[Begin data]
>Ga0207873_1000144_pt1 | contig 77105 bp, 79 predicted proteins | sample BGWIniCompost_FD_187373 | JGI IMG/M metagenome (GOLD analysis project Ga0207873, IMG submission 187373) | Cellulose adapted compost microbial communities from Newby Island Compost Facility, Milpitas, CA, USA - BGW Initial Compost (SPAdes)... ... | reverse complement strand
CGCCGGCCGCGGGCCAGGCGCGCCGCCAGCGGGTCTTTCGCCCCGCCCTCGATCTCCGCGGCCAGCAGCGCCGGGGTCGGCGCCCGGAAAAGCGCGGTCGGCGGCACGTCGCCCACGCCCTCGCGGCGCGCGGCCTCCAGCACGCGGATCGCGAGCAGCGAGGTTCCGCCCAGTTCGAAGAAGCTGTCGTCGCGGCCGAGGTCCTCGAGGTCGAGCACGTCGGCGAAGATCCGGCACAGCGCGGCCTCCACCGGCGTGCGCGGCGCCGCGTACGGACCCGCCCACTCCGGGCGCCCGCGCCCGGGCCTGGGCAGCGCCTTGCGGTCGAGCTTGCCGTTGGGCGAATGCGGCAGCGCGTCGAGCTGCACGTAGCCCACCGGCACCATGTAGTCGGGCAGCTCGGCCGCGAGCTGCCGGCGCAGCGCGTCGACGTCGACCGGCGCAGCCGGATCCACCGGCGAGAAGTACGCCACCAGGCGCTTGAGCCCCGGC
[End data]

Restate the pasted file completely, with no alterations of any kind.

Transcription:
>Ga0207873_1000144_pt1 | contig 77105 bp, 79 predicted proteins | sample BGWIniCompost_FD_187373 | JGI IMG/M metagenome (GOLD analysis project Ga0207873, IMG submission 187373) | Cellulose adapted compost microbial communities from Newby Island Compost Facility, Milpitas, CA, USA - BGW Initial Compost (SPAdes)... ... | reverse complement strand
CGCCGGCCGCGGGCCAGGCGCGCCGCCAGCGGGTCTTTCGCCCCGCCCTCGATCTCCGCGGCCAGCAGCGCCGGGGTCGGCGCCCGGAAAAGCGCGGTCGGCGGCACGTCGCCCACGCCCTCGCGGCGCGCGGCCTCCAGCACGCGGATCGCGAGCAGCGAGGTTCCGCCCAGTTCGAAGAAGCTGTCGTCGCGGCCGAGGTCCTCGAGGTCGAGCACGTCGGCGAAGATCCGGCACAGCGCGGCCTCCACCGGCGTGCGCGGCGCCGCGTACGGACCCGCCCACTCCGGGCGCCCGCGCCCGGGCCTGGGCAGCGCCTTGCGGTCGAGCTTGCCGTTGGGCGAATGCGGCAGCGCGTCGAGCTGCACGTAGCCCACCGGCACCATGTAGTCGGGCAGCTCGGCCGCGAGCTGCCGGCGCAGCGCGTCGACGTCGACCGGCGCAGCCGGATCCACCGGCGAGAAGTACGCCACCAGGCGCTTGAGCCCCGGC